Kim Komando, Special for USA TODAY
Let's face it, it's a marketing-driven world out there, and companies will use what they can to sell something - and they'll keep using it if it turns out to work!
The list below is not of scams exactly; the companies aren't lying or anything. But they are making a mountain out of a molehill in some cases.
Let me put some of these claims into context for you, so you can buy your gadgets with a little more clarity.
The Retina display
A fine example of Apple's marketing genius. (You don't get to be the most profitable company in America by slacking off.)
A Retina display is a nice display, certainly, but the old ones weren't exactly sliced liver. The company crams more pixels into each square inch, to the point where it claims our retinas can't see them any more - hence the name. In reality, it's just a welcome but modest upgrade to a single component in a complex instrument, whether it's an iPhone, an iPad or a Mac computer. (Some Android offerings have even higher densities.) If you are buying a tablet or a desktop, have the money to throw away and you like the looks of it - grab one. But the rest of us can save a few hundred dollars by living with ordinary and quite decent screens.
We see the branding for 16- and 20-plus megapixel cameras all the time now. The fact is, camera image quality is the result of a balance of a number of factors. Don't get conned into choosing a camera solely on the megapixel number. The really high numbers - like that top-of-the-line Nokia smartphone with 41 megapixels - are for pros who produce large-scale prints.
For everyday shooting, anything with eight megapixels or more is fine. If for some reason your smartphone camera isn't doing it for you, go ahead and get a standalone camera - but look for features like optical zoom, range and fast shutter speed. And make sure it's Wi-Fi enabled, too. Forget the megapixels.
I'm glad I don't have to manufacture and sell HDTVs. The low and medium ends are tough, price-driven markets, with razor-thin margins for the manufacturers. So how do they make money? With newfangled features they use to justify a slightly higher price.
While we're waiting for the ballyhooed 4K HDTVs to come down in price where mere mortals can afford them, we're stuck with paying extra for the current add-on, 3-D. Here's the problem: Who wants to sit around with friends watching a game or a movie with those dorky glasses on? Most TVs only come with two pair, and additional ones are extra - a lot extra.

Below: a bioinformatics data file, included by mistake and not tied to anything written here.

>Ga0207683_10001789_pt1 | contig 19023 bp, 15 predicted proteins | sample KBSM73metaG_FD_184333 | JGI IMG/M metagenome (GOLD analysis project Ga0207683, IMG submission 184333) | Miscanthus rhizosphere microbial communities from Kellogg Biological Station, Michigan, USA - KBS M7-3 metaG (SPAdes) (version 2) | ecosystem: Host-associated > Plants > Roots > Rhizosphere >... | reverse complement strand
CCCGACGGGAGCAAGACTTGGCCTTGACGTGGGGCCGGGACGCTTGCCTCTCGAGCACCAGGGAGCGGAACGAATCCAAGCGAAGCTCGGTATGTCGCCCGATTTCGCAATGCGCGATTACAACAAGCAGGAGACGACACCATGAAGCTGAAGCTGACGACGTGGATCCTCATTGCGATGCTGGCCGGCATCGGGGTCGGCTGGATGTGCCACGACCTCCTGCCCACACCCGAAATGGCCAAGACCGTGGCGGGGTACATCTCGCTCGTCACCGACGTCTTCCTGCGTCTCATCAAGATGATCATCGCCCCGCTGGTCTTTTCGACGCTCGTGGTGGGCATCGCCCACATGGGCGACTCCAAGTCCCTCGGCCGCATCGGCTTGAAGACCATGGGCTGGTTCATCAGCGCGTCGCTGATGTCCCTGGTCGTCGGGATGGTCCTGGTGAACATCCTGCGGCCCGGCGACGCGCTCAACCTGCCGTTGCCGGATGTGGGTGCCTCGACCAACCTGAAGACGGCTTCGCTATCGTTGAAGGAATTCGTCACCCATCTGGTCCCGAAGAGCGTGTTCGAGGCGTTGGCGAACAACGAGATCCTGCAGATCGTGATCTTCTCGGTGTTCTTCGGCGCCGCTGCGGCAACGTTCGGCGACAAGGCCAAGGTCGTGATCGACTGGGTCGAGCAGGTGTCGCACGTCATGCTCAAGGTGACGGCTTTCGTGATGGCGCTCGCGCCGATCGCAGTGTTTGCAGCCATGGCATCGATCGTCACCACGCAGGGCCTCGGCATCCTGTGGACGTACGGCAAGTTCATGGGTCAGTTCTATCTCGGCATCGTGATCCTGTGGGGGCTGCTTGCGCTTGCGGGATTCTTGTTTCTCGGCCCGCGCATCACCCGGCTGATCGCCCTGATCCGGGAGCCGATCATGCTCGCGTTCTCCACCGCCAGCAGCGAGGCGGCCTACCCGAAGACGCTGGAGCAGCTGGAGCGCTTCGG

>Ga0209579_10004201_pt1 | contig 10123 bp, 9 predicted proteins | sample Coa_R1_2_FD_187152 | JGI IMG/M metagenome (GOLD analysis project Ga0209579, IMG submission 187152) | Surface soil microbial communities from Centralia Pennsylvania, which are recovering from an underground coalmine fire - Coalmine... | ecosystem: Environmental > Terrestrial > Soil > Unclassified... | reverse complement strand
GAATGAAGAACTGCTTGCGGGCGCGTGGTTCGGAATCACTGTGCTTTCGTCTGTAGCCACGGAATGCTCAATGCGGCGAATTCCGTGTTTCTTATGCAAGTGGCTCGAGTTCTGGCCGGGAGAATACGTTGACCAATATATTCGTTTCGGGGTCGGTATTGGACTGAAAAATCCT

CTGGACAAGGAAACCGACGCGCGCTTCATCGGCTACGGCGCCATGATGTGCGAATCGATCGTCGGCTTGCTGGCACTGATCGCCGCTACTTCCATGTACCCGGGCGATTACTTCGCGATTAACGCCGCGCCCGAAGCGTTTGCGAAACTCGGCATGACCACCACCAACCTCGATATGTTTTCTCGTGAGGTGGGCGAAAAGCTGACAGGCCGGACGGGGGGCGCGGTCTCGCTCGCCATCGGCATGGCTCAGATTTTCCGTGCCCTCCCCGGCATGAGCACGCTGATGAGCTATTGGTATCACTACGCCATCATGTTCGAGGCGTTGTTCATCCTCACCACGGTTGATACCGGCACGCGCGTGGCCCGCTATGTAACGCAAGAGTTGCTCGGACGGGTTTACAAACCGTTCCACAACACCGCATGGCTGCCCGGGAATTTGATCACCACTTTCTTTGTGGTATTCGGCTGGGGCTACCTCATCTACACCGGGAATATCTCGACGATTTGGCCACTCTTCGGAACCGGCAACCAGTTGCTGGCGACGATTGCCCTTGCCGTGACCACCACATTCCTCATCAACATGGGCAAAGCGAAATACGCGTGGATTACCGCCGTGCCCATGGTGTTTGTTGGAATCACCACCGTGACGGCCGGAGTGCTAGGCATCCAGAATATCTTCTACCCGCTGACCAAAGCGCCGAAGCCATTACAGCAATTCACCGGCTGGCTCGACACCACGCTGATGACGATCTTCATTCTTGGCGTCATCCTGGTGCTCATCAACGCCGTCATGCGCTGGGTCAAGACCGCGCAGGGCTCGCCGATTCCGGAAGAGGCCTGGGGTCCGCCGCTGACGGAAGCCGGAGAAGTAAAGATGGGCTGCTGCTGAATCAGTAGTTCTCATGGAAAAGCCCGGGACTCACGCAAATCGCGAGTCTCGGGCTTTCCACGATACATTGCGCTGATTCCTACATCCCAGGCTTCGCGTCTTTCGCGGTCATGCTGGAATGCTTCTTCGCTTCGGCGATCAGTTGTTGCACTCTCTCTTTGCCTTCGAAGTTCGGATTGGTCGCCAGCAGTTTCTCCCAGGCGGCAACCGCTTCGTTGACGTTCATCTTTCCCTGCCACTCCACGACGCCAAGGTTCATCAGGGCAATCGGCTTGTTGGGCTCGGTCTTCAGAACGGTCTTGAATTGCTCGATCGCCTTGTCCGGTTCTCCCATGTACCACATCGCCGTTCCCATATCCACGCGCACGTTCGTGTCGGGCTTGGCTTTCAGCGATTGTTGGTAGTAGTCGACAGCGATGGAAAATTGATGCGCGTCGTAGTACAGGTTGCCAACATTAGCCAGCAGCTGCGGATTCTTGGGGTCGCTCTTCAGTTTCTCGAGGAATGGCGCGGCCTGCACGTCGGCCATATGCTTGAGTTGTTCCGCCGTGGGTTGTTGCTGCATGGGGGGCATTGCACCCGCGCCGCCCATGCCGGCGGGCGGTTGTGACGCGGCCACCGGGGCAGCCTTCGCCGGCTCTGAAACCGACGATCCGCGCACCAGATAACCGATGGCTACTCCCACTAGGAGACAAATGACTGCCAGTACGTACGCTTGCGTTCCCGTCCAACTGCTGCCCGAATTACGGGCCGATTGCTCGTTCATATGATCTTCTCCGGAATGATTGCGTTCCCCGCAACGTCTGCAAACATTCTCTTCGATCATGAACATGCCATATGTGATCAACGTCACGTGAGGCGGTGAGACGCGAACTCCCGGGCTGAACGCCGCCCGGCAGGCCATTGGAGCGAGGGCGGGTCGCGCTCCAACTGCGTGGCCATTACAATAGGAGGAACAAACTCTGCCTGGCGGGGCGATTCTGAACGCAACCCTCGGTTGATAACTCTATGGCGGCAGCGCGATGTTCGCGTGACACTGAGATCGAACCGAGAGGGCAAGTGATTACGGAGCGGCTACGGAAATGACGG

The result: Your vision-impaired guests are reaching around awkwardly for the nachos. Not too romantic for couples, either. Although 3-D might be fun for some family novelty nights, most families are going to have to shell out for a couple of pairs of extra glasses.
Lesson: Beware the ballyhooed new HDTV add-on. Here's a P.S.: Size on those TVs is relative, too. Get one that works best in the room you're going to be using it in.
Those PC processors
Here's the straight scoop. Today's mid-line desktop or laptop processor was a super-processor 18 months ago. Do you need to spend hundreds of dollars extra for the latest and greatest dual quad core whatever?
If you're a dedicated gamer, by all means shell out for the top processors and graphics cards - but you knew that already. If you're editing HD video all day, ditto.
The rest of us are surfing the Web, streaming videos and writing emails. We should spend our money on increasing our broadband or Wi-Fi connection, not a processor.
When it comes to a new PC, however, RAM gets my heart racing. With the program bloat we've seen throughout the digital era - and the tendency of folks like me, and I bet you, to have 45 browser windows open at any given time - RAM is worth paying for.
If you're getting a deal on a PC with only four gigs of RAM, pay to have it upgraded to eight. And if it has eight gigs, consider paying another $100 to upgrade to 12; three years from now, your computer will be running faster than it otherwise would.
Pricey HDMI cables
A friend came home the other day with a $75 smart Blu-ray player - and a $43 HDMI cable to hook it up to her TV! If you're talking digital, you're talking ones and zeroes going through that cable. There aren't better ones and zeroes! Now, I wouldn't get a $2 HDMI cable in line at the drugstore; a shoddily made one might go bad. A decent cable from a legit company should cost you less than $10. And take a pass on those gold cables, too.
Kim Komando hosts the nation's largest talk radio show about consumer electronics, computers and the Internet. To get the podcast, watch the show or find the station nearest you, visit www.komando.com. E-mail her at firstname.lastname@example.org.